Phebalium drummondii facts for kids
Quick facts for kidsPhebalium drummondii
Priority Three — Poorly Known Taxa (DEC)
Phebalium drummondii is a species of small shrub that is endemic to Western Australia. It has smooth branchlets covered with silvery scales, broadly elliptic to egg-shaped leaves with silvery scales on the lower side and bright yellow flowers arranged in umbers on the ends of branchlets.
Phebalium drummondii is a shrub that typically grows to a height of 0.6–1.5 m (2 ft 0 in–4 ft 11 in). Its branchlets are smooth and covered with silvery, scale-like hairs. The leaves are leathery, elliptic to egg-shaped with the narrower end towards the base, 3–5 mm (0.12–0.20 in) long and 1–2 mm (0.039–0.079 in) wide on a short petiole. The upper surface is smooth and the lower surface is covered with silvery scales. The flowers are bright yellow and borne in umbels of three to six. The five sepals are 2.5–3 mm (0.098–0.118 in) long, joined for half their length and covered with silvery scales on the outside. The petals are egg-shaped to elliptical, 4–5 mm (0.16–0.20 in) long and 2.5–3.5 mm (0.098–0.138 in) wide, covered with silvery scales on the outside and the petals are about 4 mm (0.16 in) long and 2.5 mm (0.098 in) wide and scaly on the back. Flowering occurs from July to September.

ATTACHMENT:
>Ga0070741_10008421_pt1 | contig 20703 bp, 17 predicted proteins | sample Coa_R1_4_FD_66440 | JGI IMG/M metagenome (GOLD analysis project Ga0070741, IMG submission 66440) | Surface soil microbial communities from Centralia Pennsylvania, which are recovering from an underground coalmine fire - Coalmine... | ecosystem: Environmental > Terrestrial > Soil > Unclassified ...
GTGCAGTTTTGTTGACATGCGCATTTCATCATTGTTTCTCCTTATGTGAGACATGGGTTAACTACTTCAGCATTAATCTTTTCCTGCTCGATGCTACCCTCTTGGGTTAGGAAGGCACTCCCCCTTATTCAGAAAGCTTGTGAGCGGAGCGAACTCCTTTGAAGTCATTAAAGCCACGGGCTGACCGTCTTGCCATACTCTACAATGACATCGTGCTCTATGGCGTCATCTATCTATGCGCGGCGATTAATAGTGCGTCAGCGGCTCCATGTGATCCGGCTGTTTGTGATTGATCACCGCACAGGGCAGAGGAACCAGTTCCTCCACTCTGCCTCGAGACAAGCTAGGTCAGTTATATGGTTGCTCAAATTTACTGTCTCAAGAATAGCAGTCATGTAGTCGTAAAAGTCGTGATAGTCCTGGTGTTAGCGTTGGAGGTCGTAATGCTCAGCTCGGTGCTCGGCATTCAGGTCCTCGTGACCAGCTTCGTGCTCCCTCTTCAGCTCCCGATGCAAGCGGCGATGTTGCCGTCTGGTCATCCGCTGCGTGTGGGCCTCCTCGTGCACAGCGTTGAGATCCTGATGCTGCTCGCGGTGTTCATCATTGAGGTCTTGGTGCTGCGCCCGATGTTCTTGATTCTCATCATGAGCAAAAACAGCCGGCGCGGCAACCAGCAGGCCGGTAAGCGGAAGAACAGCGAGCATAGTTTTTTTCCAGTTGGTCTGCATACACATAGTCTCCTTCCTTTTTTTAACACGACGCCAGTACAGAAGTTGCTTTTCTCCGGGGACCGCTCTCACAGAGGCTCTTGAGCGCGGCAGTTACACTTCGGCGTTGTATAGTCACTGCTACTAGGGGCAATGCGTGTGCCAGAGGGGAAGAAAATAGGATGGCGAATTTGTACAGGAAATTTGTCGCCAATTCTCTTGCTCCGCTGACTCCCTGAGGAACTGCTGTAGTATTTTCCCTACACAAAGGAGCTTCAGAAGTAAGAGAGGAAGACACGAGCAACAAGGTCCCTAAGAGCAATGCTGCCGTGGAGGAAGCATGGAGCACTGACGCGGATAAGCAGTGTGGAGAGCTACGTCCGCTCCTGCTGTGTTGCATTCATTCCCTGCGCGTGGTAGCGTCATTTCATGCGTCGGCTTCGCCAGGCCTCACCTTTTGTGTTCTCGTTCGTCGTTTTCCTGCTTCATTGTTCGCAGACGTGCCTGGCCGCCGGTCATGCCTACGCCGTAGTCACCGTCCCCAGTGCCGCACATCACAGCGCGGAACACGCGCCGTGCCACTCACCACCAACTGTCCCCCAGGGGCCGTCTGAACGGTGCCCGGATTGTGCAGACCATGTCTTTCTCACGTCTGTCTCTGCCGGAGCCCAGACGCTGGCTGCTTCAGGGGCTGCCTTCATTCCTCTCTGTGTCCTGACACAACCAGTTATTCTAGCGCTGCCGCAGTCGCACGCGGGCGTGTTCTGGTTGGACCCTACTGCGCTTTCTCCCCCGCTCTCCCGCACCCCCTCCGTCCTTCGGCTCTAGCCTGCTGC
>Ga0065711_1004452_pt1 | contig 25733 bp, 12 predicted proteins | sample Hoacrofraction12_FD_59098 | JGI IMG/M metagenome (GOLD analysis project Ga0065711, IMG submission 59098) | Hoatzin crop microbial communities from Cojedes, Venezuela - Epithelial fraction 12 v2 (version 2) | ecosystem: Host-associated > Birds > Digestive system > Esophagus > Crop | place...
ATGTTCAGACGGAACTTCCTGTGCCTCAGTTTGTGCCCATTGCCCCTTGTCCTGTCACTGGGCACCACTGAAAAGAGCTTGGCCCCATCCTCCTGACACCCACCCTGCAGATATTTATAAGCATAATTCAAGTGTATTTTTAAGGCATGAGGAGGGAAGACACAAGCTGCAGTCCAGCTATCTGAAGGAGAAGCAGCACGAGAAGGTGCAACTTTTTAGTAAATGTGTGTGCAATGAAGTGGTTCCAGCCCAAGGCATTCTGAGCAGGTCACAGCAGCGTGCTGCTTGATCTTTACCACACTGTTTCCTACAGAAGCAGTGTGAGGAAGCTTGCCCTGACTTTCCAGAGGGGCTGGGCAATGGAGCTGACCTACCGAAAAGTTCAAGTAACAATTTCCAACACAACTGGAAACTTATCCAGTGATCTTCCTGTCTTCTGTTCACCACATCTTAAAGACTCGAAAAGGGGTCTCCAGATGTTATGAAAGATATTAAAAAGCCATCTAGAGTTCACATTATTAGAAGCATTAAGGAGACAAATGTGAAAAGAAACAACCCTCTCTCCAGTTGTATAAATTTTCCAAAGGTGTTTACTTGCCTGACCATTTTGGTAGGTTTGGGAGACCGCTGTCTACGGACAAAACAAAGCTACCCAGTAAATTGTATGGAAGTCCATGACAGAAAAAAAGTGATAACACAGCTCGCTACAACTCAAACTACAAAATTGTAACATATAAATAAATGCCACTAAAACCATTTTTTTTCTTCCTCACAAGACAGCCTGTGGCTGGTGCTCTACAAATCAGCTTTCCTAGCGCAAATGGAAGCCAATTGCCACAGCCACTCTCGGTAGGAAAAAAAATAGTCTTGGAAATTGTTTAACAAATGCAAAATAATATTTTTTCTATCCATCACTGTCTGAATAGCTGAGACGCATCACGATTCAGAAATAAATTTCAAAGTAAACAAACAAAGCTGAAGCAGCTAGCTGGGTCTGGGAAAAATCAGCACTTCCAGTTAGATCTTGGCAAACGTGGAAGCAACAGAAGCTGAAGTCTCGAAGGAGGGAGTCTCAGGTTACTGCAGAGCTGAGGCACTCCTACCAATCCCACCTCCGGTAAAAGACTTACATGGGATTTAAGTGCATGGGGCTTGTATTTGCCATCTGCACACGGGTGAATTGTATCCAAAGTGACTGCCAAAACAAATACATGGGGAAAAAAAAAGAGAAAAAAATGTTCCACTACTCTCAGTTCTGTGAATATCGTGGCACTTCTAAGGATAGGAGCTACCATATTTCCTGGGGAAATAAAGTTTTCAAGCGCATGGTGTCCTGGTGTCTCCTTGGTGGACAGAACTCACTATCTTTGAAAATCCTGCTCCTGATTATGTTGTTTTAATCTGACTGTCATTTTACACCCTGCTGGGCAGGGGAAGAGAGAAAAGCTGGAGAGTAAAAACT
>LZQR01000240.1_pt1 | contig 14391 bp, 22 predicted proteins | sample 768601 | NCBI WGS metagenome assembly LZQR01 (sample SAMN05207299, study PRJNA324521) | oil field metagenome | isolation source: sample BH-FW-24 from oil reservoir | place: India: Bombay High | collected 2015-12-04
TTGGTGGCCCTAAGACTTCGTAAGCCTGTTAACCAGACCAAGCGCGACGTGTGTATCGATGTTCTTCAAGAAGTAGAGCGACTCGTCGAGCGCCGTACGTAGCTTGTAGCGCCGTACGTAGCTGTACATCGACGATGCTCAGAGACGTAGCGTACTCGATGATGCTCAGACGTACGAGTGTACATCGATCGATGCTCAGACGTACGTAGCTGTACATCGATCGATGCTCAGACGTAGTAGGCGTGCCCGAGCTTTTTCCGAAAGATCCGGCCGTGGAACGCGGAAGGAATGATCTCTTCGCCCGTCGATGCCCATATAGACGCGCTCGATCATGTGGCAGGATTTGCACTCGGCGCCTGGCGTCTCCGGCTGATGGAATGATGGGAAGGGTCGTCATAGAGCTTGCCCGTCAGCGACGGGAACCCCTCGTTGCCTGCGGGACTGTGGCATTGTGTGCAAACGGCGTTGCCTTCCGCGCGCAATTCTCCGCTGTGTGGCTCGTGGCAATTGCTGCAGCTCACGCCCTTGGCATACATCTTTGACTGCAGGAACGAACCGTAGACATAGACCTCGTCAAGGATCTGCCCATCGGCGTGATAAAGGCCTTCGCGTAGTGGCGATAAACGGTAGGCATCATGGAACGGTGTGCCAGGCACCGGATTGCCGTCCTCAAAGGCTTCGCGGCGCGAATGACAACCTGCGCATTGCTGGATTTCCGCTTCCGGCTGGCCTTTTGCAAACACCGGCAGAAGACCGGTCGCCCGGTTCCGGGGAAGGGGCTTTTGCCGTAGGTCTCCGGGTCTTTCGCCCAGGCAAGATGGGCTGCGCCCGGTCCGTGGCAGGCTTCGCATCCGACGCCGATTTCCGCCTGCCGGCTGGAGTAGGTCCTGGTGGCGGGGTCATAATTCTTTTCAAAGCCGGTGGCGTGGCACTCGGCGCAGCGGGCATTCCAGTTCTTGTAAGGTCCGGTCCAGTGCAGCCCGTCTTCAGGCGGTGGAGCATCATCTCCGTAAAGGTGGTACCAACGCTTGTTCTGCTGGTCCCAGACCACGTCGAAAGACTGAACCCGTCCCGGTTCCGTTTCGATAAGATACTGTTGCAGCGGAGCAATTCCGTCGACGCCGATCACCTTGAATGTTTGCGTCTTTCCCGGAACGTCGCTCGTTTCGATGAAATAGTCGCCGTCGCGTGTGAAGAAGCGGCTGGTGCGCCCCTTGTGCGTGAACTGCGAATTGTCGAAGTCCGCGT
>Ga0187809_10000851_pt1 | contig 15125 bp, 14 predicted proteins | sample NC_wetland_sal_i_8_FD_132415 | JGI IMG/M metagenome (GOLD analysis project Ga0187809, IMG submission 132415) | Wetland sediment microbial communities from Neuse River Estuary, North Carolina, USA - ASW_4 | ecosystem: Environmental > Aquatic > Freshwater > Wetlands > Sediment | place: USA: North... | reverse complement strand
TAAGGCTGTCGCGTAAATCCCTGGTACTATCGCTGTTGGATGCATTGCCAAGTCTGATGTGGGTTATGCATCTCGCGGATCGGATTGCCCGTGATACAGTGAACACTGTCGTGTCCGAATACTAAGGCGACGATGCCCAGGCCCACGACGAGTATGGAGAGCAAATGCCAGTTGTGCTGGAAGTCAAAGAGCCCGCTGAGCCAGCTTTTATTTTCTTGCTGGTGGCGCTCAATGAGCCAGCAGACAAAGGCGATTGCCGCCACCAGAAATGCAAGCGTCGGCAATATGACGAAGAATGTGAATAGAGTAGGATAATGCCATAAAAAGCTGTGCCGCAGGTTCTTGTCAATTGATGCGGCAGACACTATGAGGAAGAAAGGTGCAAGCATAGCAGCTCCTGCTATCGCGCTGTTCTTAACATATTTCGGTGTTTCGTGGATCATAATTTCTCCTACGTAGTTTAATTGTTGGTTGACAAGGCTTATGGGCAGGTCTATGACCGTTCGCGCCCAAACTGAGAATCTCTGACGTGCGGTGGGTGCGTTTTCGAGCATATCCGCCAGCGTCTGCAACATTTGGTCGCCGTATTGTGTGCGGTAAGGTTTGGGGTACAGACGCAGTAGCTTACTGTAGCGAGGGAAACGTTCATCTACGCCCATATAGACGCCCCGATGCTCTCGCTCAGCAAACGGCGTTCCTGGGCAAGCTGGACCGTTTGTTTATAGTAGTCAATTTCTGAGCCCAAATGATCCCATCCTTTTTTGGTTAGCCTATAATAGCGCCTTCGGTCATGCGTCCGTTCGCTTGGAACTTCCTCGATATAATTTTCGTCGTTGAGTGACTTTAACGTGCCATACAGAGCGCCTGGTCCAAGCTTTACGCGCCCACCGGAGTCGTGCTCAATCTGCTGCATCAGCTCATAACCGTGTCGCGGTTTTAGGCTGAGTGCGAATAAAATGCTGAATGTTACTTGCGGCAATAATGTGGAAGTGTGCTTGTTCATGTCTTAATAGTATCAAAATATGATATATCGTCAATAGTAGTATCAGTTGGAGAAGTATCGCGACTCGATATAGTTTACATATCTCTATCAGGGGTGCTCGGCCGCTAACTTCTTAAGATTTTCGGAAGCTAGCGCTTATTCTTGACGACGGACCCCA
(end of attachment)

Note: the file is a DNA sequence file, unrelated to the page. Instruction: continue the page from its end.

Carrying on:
Taxonomy and naming
Phebalium drummondii was first formally described in 1863 by George Bentham in Flora Australiensis from specimens collected by James Drummond.
Distribution and habitat
This phebalium is classified as "Priority Three" by the Government of Western Australia Department of Parks and Wildlife meaning that it is poorly known and known from only a few locations but is not under imminent threat.
Phebalium drummondii Facts for Kids. Kiddle Encyclopedia.